Four things we learnt against Victory


It was billed as the match of the round and it certainly didn’t disappoint. Here’s what we can take away from Saturday’s heavyweight battle in Melbourne.

Battle-ready Baccus takes his chance

This was a big test for Kearyn Baccus. Other players might well have crumbled under the pressure of the occasion and the responsibility to slot into the team without disturbing the rhythm of the midfield.

And although the mechanics between Baccus and Dimas didn’t function immediately, the Kings Park local composed himself brilliantly next to the Spanish conductor, demonstrating his class and potential in the absence of Andreu.

After the Spaniard’s departure, Baccus instantly looked to seize the initiative and drive the team forward. Whereas others might struggle with this responsibility, Baccus relished it.

Tidy in possession with 90% of his 51 passes completed (the highest rate in the team and second highest overall), Baccus’ roving midfield performance was hugely influential in the side’s dominance.

Just two of the six passes misplaced by the 23-year-old on the night were giveaways or ‘bad’ passes, with the other four passes attempts to either create a shot for a teammate outside the penalty area or a switch of play in an attempt to tire a stoic Melbourne Victory resistance.

However, the tigerish Baccus would truly leave his mark on the game in phases of Victory transition: completing three out of five tackles and winning five timely interceptions; an very impressive outing and one that could be the breakthrough for the talented midfielder.

With Andreu set for a spell on the sidelines, this could be just a glimpse at the role Baccus might play in the Wanderers’ push for the title.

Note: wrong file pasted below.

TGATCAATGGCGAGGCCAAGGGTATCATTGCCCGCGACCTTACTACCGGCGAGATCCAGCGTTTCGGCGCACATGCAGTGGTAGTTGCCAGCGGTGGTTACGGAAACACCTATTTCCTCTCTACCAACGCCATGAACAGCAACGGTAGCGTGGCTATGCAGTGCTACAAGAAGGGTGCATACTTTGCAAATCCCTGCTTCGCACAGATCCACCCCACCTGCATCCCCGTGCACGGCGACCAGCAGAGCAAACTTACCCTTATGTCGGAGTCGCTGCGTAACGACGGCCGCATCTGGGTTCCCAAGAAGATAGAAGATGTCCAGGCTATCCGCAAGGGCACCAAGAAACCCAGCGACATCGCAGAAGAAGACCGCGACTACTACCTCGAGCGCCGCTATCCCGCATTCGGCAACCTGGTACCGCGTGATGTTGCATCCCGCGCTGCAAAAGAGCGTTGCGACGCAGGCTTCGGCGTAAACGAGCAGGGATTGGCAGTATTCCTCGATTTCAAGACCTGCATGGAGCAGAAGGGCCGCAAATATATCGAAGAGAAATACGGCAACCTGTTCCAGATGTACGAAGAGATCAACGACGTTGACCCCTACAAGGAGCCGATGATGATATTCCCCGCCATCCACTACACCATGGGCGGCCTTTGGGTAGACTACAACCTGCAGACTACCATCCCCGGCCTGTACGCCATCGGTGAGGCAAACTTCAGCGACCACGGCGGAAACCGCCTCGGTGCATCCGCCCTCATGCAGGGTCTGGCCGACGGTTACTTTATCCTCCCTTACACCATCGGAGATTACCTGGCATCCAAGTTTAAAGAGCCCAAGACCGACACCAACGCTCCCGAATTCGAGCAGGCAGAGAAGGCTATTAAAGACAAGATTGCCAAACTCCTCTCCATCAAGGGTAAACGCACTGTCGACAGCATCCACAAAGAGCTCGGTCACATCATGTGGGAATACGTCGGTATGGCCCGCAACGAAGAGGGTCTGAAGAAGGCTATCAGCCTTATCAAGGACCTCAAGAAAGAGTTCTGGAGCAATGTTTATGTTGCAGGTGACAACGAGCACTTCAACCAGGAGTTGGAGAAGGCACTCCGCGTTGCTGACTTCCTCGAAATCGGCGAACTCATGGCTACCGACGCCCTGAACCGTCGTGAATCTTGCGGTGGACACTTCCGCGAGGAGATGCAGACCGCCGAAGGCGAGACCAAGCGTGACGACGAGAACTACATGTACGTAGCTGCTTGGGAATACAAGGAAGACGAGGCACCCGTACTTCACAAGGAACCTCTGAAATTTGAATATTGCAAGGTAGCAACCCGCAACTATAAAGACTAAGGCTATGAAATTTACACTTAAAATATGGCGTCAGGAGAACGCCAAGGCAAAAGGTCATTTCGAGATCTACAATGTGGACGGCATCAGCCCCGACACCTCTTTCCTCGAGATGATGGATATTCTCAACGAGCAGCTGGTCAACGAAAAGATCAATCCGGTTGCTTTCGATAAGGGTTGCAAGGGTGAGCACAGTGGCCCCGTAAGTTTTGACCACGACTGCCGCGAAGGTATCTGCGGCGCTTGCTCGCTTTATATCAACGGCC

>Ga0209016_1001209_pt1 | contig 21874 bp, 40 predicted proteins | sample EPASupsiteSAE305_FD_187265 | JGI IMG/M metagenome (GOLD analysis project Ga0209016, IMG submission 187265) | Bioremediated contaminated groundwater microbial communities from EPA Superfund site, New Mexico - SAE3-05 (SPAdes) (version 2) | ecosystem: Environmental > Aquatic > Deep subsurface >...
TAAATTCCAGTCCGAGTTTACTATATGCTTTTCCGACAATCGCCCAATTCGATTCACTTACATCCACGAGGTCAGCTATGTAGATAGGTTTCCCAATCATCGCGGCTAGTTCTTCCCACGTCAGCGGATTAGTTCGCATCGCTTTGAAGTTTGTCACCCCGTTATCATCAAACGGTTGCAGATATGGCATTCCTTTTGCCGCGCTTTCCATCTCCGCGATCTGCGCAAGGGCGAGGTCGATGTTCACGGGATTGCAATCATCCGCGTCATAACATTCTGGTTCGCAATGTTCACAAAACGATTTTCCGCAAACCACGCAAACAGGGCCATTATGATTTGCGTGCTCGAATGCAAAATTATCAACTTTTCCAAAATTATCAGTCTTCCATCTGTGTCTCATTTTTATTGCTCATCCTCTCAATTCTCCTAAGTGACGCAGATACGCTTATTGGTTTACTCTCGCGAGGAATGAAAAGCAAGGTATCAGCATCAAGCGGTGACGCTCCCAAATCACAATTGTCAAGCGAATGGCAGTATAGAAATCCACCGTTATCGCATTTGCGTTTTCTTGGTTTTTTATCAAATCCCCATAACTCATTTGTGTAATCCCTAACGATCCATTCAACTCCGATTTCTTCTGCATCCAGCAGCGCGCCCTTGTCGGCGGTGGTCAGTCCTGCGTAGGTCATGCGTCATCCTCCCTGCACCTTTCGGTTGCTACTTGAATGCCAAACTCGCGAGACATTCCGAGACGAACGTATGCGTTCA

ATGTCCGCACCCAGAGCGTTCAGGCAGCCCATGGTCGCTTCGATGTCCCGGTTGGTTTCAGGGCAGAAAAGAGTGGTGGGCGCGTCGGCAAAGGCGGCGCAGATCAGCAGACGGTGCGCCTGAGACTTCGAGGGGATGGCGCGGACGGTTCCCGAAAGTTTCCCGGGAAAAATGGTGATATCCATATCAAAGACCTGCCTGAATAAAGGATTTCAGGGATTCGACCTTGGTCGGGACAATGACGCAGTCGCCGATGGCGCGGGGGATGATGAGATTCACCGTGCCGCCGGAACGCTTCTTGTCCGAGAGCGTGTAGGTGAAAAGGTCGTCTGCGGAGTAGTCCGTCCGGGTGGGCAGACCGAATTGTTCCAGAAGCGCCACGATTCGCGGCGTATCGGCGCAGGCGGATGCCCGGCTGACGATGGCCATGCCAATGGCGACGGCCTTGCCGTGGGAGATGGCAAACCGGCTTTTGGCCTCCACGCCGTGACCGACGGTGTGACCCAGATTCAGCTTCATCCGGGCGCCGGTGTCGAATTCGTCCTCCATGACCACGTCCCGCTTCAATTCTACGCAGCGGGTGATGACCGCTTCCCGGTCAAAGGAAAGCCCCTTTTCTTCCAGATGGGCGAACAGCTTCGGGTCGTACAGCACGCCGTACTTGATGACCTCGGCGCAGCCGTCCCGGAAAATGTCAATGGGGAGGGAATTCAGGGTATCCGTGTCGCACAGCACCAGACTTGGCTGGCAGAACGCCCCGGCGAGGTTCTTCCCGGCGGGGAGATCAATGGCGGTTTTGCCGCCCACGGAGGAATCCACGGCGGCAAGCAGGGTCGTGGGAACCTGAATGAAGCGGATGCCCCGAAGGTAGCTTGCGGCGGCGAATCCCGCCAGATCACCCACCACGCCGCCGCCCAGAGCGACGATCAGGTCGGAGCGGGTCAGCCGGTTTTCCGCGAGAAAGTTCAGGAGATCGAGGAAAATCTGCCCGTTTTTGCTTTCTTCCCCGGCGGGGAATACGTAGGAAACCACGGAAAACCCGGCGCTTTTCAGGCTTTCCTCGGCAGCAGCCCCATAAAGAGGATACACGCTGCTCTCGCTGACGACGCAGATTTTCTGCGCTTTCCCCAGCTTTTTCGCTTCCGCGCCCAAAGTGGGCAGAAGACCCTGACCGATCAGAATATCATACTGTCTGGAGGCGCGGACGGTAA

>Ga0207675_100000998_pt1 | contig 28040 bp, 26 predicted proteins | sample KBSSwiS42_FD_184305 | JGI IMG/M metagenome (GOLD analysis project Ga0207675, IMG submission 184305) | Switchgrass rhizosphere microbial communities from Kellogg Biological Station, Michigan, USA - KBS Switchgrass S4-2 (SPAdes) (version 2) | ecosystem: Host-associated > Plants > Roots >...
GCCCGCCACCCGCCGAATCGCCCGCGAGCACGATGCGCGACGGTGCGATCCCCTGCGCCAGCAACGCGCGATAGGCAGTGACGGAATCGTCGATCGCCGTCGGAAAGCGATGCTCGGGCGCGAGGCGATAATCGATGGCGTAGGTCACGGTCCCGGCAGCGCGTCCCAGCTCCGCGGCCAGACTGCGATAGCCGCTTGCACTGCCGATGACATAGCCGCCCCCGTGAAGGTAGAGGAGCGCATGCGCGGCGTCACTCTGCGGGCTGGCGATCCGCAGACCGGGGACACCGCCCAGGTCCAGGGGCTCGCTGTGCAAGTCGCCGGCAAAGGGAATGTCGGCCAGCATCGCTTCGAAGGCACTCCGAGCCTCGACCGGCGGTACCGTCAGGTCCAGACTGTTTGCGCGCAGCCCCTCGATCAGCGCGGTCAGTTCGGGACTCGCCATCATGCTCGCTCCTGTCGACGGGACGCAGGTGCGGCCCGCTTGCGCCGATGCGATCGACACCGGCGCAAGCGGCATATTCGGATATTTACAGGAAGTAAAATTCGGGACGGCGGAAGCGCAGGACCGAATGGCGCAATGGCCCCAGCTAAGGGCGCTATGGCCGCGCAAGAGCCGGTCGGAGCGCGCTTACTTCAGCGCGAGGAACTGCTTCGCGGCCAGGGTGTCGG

Santalab pushing his claim for a starting position

There are super subs, then there are super subs. Brendon Santalab is of the latter; an injection of pure adrenaline.

After coming off the bench for all but one his 12 appearances this season, the temptation to hand Santalab a starting berth must be getting harder to ignore.

Brendon Santalab

And despite appearing so sporadically, the number 11 has continually set the benchmark for his teammates with each arrival.

Following the super sub’s latest rescue act he’s now not lost a game all campaign and boasts a strike rate of a goal every 49 minutes. And in each appearance the number 11 has toiled with a busted shoulder. He would run over broken glass to get on the pitch.

If Santalab can replicate the impact he delivers from the bench into a starting role, the Wanderers may have a shiny new number nine.

The Red & Black faithful couldn’t possibly ask any more of him.

Same old story avoided

Had the Wanderers not managed to salvage a much-deserved point from Melbourne Victory, old criticisms regarding the side’s ability to convert territorial dominance into goals were sure to dominate the headlines once again.

Instead, Santalab’s late stunner might be looked back upon as a season-defining moment.

In the opening three matches of the new campaign against Brisbane, Adelaide and Sydney, the Wanderers were unable to capitalise on their dominance. It might have arrived late here, but they eventually made their superiority count.

It’s this type of last-minute heroism that will only harden the sense the Wanderers are destined for silverware this campaign.

Injuries and suspensions could bring back rotation

A strong squad is often viewed as a prerequisite for success in the Hyundai A-League and this could well ring true in the coming weeks.

Alberto red

With no Asian Champions League on the agenda, there has been less of a need to rotate the squad in the style of seasons gone by. 

Yet as the battered and bruised team arrive back in Sydney with injuries and suspensions in key positions to consider, the Wanderers are set to be confronted with a new challenge in the next couple of matches as they compensate for their losses.